The Lumaflex Body Pro, red light therapy meets skeptic

I’m going to set the stage for what I am working with and how this was tested. I can’t duplicate results, I can’t really prove this device accomplished or was in any way beneficial to my recovery, but this was my experience:

What is the Lumaflex Body Pro?

The Lumaflex Body Pro is a self-contained flexible waterproof device that emits red and infrared lights via a series of 45 dual-core LEDs operating at 630nm(Red) & 850nm (Infra-Red). It’s aimed at improving recovery and boosting performance. You use it while you work out, or after.

It is aimed at athletes. I… am not that any more. I will also point out that I had not researched anything on light therapy until shortly before this article as I 1) didn’t know anything about it, 2) didn’t want to bias myself. As such you’ll note I wrote this before reading a ton of medical studies on the wavelengths the Lumaflex uses.

Paul’s Lumaflex Body Pro Experience

Regular readers may recall that on March 6th, 2023 I caught something that took me down for about half a year. Whatever it was acted like Lyme Disease and I’ll spare the details but 30+ blood tests later and two courses of antibiotics and steroids I was mostly over it, and nobody has a clue what it was.

I was left 42 pounds lighter (yay?,) and with an inflammation problem in one knee that made it quite difficult for me to walk. We’ll leave the parts involving needles and kneecaps out of this story but let’s say around late July / early August there was fluid drained and a steroid shot and the knee became great for a day or two and then started going downhill again.

Lumaflex Body Pro box

I’d been approached by Lumaflex’s PR company about the Lumaflex Body Pro – the line that caught me was that it was useful for pain relief and recovery and the product description or website mentioned knees. Huzzah! I was willing to give anything a chance at this point. Not being able to get up out of my chair, exercise, swim even because I couldn’t move my right leg without extreme pain, well that’s no way to go through life.

I put it on my knee and left it for a while and it felt warm and slightly out of pain for a while. I dismissed this as the hot water bottle effect because the same could be said of one of those. I’d been alternately icing and heating my knee in an attempt to fight the inflammation which the doc said was the cause of all of my knee woes… at least he was pretty sure of that. He’d had a similar tale of woe from an unknown Lyme-like illness he had suffered.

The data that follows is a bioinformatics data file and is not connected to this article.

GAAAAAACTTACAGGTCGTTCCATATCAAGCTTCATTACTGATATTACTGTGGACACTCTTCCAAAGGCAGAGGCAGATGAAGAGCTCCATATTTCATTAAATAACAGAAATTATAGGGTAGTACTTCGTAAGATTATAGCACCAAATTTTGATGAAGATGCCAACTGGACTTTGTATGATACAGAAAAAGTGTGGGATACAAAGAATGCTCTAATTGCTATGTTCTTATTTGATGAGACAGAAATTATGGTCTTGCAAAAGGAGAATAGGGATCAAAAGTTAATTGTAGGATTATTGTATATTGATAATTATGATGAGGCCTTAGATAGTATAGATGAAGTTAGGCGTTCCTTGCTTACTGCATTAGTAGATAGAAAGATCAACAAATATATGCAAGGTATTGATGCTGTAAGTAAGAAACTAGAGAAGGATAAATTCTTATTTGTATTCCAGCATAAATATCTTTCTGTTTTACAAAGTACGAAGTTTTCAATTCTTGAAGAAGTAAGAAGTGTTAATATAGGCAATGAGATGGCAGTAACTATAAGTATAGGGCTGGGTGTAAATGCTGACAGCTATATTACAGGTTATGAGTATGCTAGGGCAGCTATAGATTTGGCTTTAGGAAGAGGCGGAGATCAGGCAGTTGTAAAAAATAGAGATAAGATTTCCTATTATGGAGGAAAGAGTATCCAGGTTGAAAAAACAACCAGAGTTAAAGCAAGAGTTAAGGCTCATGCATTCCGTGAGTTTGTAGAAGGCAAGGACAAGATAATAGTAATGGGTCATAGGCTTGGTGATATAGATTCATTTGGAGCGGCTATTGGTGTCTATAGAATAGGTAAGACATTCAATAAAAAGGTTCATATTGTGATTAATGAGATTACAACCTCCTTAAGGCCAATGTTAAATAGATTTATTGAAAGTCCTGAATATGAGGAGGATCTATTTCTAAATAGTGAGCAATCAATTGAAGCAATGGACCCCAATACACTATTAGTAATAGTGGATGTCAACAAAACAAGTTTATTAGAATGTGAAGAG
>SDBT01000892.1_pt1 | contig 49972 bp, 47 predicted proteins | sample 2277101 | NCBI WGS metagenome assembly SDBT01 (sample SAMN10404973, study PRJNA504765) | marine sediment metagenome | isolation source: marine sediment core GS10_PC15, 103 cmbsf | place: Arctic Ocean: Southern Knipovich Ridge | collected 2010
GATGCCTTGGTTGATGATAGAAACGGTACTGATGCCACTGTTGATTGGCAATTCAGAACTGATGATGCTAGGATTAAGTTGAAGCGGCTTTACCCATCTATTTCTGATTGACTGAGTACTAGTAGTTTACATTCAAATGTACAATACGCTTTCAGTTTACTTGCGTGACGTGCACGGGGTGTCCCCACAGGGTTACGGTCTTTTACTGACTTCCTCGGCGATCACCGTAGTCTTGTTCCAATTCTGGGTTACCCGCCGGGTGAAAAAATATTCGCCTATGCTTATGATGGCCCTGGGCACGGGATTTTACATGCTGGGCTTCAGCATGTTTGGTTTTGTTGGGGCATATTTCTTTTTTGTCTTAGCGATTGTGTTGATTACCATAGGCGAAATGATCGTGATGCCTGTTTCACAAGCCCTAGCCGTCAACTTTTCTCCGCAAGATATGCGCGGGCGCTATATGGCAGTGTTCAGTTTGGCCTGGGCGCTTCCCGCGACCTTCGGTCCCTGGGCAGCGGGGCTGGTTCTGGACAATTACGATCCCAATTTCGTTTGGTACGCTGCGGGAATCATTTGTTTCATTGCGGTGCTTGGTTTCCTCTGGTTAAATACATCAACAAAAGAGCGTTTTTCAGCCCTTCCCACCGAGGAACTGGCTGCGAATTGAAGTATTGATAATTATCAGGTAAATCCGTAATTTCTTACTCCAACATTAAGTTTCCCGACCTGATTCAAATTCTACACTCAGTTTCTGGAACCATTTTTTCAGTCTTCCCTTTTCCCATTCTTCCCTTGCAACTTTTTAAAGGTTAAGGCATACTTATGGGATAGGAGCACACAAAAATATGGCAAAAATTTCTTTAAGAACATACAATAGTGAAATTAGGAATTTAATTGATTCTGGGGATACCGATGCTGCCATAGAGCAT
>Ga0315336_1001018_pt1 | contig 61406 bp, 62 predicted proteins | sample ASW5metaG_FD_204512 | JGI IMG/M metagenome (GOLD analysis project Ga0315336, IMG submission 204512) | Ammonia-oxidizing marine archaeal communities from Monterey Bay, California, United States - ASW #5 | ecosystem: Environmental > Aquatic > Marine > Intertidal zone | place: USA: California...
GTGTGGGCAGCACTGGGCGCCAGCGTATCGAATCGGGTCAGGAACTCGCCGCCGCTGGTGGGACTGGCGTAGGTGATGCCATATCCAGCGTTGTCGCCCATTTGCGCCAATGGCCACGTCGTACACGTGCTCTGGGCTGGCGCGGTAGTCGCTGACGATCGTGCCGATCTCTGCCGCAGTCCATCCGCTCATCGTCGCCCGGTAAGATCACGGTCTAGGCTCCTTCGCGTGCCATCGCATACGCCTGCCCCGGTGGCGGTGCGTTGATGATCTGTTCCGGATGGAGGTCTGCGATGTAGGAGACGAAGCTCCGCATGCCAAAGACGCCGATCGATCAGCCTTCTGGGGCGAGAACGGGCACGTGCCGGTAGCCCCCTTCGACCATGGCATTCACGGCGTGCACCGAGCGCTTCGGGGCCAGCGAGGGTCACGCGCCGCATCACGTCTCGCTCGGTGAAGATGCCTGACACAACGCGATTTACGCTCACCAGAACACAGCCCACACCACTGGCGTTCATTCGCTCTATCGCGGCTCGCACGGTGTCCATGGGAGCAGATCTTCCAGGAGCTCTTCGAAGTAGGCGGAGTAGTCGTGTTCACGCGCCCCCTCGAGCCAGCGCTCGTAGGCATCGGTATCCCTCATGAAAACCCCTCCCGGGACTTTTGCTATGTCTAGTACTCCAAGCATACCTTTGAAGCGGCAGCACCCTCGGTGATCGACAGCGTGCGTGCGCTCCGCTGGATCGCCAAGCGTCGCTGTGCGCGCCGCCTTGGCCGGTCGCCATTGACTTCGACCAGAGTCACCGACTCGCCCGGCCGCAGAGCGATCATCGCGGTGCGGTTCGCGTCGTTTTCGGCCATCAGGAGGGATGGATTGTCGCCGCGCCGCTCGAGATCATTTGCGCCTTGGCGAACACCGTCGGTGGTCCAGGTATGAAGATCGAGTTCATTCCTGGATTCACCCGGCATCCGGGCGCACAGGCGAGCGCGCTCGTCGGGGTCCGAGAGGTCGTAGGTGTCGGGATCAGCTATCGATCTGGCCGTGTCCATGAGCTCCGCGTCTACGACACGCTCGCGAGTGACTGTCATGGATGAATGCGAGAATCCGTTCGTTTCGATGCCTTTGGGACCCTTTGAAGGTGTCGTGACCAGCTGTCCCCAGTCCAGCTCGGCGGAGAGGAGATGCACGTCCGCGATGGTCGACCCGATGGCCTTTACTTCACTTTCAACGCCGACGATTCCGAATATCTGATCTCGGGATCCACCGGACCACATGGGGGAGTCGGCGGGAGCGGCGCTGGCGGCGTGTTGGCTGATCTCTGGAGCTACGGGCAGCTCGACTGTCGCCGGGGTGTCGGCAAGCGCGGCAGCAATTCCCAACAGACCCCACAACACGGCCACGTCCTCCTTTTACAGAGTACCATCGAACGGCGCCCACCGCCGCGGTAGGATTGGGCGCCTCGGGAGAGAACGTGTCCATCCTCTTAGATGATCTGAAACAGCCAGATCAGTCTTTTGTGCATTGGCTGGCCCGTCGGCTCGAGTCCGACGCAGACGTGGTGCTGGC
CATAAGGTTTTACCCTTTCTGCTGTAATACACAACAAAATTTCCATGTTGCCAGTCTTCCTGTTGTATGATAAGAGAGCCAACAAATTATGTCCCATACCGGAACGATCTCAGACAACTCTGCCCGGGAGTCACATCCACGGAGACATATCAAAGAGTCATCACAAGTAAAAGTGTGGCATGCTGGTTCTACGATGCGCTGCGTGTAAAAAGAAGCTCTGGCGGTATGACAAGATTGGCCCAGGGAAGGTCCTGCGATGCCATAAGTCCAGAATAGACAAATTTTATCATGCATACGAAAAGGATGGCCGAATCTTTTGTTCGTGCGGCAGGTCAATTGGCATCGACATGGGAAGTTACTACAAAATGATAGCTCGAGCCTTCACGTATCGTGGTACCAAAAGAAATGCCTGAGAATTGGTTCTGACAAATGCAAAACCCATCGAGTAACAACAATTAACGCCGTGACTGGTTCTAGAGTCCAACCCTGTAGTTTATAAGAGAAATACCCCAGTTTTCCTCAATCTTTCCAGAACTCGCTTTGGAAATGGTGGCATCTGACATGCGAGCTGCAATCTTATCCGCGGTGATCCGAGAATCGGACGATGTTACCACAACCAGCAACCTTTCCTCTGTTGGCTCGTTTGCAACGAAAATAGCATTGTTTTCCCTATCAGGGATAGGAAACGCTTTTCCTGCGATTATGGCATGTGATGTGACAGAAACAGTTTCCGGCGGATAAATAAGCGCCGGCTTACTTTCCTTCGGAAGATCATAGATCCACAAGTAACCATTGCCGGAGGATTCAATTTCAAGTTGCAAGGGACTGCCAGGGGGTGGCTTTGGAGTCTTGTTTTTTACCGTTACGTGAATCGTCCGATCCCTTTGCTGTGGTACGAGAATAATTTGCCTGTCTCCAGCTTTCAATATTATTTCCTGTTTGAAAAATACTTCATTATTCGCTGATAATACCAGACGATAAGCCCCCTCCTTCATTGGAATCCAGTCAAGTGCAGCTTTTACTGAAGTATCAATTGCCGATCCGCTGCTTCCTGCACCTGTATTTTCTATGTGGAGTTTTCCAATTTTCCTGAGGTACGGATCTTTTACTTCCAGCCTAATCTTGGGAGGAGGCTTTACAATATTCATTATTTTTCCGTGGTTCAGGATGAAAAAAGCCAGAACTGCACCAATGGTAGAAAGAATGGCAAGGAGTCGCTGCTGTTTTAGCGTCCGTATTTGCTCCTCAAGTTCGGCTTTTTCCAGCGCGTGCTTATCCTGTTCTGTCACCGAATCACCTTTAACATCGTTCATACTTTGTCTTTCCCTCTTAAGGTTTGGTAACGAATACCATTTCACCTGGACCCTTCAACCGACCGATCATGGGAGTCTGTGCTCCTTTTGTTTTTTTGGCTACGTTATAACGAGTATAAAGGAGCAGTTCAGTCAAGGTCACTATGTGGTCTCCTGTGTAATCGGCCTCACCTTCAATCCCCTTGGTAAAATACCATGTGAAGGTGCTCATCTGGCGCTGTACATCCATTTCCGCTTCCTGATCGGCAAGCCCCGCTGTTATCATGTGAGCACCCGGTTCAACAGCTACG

I was also on Diclofenac at this point for several weeks. It had helped, but the helping seemed to stop at some point. Everything else was un-inflamed. The right knee was just shot, larger than it should be, swollen. Couldn’t straighten it up, couldn’t use it to get up off a chair or the toilet.

By my second or third use of the Lumaflex Body Pro I’d pretty much decided it needed a redesign if you wanted to use it on knees, elbows, or necks. It’s unwieldy and just not going to stay on a joint if you want to be mobile and using this. For me this was ok, I was not going to move so having an oblong warm pancake on my knee didn’t bother me, but it was not something I could use there if I wanted to move 10 feet. Not on my knee. I could strap it anywhere else though.

Underside of the Lumaflex Body Pro (turned off)

About 4 or 5 days into using the device I was noticeably better. The orthopedic specialist had assumed after the needle I would have been better in 10 days, I was not and an MRI was scheduled for a couple of weeks out on the 15th day because I should have been better. That was scheduled for September 15th but I kept plugging away and after an brief email exchange with the doc we’ve put it on hiatus as by September 6, exactly six months to the day after whatever train hit me hit me, my knee was working. It was very close to normal again.

I can’t say exactly what the Lumaflex Body pro did, but I had extreme doubts, no belief that it would help, and maybe it came along right at the time I started getting better, or it came along and helped me get better. Based on what I’ve been reading on I’m assuming it did help more than the icing and heating.

I used it for three things on my body, each time I handled it like a water bottle. It would lay there, bathe whatever it was touching in red light, and I would recover. I don’t know for the other things whether I would have recovered as quickly, but I suspect it did aid in the knee.

Lumaflex body pro bottom turned on

My wife has used it several times and says she thinks it does something positive, but it’s difficult to figure out what the difference is between high tech light, and a nice warm water bottle.

My knee I believe knows the difference and reacted positively.

Nitpicking the design

Let’s say the product works. I believe that it aided me in recovery because my body was pretty much just not getting there. The main flapjack portion of the device needs to make skin contact or you’re bleeding light. The device is flexible enough that it will handle most curves, but the giant battery pack on the thing sort of sticks out and ruins most attempts at making it a joint wrap because that center third of space is just not flexible.